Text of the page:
Thursday 19th November 2020 was a key date for any gamer – the release of the new Sony PlayStation 5. Since its first iteration in December 1994, PlayStation has been a behemoth of the gaming industry, and indeed the marketing world. You try finding a teenager who doesn’t know what a PlayStation is. That said, it doesn’t mean that the marketing hype is any less extensive. Christmas is coming and just releasing something doesn’t guarantee that everyone will buy it…
And this leads me to where I think Sony’s PlayStation marketing team absolutely nailed it – Oxford Circus:
From one iconic shape to four. We’ve given the Oxford Circus Tube signs a #PS5 upgrade. 👀 pic.twitter.com/iw9qlEXR7B— PlayStation UK (@PlayStationUK) November 18, 2020
It’s the perfect blend of a classic British icon in the form of the underground logo, melded with the equally recognisable PlayStation symbols. They got it spot-on with the perfect campaign to go viral. It doesn’t hurt that one of their symbols ended up on the doorstep of one of Microsoft’s flagship stores, either – something the die-hard PlayStation fans took great delight in on Twitter. I only feel sorry for their marketing department that their campaign coincided with a national lockdown and so didn’t quite reach the levels that it arguably should have.
The reason I’m calling this example out, in particular, is that it shows the power a clear and consistent branding can have. Since its release in 1994, the PlayStation brand has used the same four symbols and colours across all its consoles. That consistency allows Sony to run campaigns that don’t actually include the PlayStation logo or tagline, yet still have people recognise what they’re advertising.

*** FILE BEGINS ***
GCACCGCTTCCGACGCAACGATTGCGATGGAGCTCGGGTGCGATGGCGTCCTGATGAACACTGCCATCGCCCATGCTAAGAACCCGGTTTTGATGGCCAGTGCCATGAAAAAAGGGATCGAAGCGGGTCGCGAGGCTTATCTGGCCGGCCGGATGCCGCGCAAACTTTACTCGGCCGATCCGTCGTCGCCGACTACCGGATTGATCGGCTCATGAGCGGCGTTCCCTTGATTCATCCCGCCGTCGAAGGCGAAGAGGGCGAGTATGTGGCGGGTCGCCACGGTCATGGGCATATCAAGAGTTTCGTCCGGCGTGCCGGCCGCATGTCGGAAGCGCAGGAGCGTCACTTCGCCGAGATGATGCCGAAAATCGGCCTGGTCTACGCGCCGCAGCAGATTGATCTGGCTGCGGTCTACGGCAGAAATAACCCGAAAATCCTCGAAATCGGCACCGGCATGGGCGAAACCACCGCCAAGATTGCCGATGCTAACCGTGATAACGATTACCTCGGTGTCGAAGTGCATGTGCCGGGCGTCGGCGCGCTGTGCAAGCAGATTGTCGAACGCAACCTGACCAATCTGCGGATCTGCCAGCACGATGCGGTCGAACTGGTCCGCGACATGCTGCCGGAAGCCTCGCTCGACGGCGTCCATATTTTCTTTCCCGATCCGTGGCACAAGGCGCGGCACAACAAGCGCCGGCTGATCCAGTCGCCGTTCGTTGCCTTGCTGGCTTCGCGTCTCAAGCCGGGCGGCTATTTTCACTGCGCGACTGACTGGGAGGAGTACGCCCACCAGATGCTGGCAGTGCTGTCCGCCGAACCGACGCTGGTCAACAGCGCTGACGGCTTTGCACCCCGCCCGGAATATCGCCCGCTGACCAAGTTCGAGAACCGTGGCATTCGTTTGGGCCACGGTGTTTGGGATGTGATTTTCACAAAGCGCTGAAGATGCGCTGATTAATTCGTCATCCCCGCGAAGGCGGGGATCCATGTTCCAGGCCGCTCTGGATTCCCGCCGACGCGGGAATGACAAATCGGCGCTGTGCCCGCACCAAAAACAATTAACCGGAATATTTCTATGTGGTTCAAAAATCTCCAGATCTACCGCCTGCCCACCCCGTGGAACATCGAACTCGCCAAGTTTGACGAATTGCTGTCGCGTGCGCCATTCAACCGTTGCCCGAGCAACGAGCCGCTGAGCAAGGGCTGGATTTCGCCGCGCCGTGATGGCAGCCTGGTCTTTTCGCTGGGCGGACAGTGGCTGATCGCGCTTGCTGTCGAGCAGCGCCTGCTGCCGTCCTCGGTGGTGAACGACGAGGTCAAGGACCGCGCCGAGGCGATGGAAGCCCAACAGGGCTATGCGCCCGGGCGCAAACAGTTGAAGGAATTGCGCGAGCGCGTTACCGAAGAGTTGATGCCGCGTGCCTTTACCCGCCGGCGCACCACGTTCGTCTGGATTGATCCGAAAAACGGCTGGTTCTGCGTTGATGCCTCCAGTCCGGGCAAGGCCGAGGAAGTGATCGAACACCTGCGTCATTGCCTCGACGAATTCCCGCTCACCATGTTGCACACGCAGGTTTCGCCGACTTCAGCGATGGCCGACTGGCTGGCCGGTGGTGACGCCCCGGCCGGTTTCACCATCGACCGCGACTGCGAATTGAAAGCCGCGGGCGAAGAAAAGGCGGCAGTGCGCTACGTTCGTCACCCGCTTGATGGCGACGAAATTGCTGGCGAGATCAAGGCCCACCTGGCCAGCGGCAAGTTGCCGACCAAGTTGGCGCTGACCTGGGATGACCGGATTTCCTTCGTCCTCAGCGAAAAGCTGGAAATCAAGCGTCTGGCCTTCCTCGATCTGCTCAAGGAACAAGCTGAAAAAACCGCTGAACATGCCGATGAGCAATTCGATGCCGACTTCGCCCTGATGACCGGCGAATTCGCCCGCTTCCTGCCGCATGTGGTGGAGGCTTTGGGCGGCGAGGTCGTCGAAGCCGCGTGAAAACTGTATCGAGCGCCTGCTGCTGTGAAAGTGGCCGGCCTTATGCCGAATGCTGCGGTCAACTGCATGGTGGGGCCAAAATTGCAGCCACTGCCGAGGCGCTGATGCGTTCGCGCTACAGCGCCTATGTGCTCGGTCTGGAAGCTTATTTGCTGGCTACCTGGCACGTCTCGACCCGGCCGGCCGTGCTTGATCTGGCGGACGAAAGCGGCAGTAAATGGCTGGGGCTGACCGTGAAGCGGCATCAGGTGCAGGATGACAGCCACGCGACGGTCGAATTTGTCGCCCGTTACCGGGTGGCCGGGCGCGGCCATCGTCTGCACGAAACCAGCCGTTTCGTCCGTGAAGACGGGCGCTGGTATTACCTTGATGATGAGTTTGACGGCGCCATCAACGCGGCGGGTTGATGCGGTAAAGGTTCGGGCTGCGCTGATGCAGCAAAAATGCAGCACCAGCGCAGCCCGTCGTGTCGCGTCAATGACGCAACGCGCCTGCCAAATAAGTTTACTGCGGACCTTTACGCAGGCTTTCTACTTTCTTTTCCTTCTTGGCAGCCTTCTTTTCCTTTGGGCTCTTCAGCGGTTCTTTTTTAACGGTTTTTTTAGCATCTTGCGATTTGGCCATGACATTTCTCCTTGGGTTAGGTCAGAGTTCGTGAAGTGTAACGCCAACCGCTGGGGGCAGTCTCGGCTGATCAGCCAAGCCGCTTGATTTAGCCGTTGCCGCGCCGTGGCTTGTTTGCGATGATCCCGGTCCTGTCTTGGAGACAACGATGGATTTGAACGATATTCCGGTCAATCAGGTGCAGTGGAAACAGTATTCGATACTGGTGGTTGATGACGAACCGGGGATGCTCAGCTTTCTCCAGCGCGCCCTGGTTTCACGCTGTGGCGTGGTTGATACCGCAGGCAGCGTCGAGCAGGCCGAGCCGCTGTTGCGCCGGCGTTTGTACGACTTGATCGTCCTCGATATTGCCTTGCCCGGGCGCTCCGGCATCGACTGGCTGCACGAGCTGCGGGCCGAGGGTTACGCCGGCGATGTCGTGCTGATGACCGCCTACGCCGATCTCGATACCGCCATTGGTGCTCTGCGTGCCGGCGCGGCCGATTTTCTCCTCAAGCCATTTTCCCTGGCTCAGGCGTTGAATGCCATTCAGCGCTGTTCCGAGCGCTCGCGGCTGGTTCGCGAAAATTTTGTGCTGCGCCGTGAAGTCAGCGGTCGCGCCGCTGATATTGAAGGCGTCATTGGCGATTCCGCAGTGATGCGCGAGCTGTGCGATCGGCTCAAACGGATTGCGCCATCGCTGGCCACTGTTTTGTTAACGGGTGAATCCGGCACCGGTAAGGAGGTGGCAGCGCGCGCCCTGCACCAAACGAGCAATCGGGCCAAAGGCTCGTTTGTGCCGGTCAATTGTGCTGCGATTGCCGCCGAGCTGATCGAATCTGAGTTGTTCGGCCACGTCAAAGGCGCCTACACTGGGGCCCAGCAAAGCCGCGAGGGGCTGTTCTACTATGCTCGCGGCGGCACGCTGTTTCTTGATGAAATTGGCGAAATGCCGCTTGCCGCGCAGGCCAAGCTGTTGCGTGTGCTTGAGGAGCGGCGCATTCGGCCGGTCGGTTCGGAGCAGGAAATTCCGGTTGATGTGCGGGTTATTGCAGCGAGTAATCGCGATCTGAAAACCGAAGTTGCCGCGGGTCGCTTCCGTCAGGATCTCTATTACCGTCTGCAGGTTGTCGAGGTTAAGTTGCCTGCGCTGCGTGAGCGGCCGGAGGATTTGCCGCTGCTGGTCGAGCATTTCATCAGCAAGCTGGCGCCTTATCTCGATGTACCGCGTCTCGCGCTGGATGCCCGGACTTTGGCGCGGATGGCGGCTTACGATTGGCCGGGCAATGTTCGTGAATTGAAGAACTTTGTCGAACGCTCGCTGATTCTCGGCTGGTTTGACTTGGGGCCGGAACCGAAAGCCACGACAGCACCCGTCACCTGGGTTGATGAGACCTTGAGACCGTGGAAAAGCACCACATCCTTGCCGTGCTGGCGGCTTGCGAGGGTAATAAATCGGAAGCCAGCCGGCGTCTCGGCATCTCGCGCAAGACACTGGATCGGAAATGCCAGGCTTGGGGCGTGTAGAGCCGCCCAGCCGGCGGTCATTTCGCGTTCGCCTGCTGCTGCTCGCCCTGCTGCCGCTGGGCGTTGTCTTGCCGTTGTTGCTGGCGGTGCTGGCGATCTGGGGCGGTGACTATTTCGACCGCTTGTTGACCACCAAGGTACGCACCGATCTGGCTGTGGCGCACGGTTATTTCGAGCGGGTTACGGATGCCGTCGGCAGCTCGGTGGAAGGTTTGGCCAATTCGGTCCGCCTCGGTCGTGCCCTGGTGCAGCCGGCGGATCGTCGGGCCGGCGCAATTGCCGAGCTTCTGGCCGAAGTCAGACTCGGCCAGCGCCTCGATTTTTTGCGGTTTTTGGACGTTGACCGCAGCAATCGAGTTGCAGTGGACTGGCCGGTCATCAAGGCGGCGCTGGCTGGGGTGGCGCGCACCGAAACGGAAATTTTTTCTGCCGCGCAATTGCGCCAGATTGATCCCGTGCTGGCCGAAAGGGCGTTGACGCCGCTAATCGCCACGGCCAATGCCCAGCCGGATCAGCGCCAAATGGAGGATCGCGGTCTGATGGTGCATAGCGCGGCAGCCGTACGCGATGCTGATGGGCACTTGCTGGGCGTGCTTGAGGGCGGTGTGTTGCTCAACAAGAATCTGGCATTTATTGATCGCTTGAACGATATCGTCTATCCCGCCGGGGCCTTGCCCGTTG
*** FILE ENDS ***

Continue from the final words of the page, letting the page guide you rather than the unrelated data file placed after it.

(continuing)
Now I grant you this might well be an extreme example of the power of brand consistency given that Sony is an already-global organisation. Still, it does point to the benefits that a consistently represented brand image can provide. However, brands are notoriously tricky to manage at the best of times.
Think about the various touchpoints your brand has around the world – both physical and digital. Then think about the number of people interacting with your brand elements, whether direct employees or partner organisations. Take those two factors into consideration, and you can see the potential spaghetti monster that is brand control and consistency – and the reason why companies sometimes bury their heads in the sand rather than try to address things.
So, what can you do to improve your consistency? The first thing to get right is to make sure that your employees know where to find your brand elements, and how to use them. A simple DAM system can cover the first part, but what about communicating the brand? Brand communication takes something a bit more evolved, but it needn’t require vast amounts of time and effort (or expense) to get in place. With a properly implemented Brand Management System, you can guarantee that all relevant people within and outside your organisation have controlled access to the brand elements they need – delivering you that all-important brand control. Not only this, but it also frees up your brand team from managing all those day-to-day requests they would typically receive. Your team have more resources to plan out their own’ brand takeover’ event or publicity stunt to catapult your organisation into the limelight. Who knows, you might even see your logo casting a shadow over your main competitor’s offices next year…
To find out more about how Brandworkz can help you gain and retain control of your brand, feel free to take a closer look at our website or contact email@example.com for a chat and to book in a demo of our award-winning software.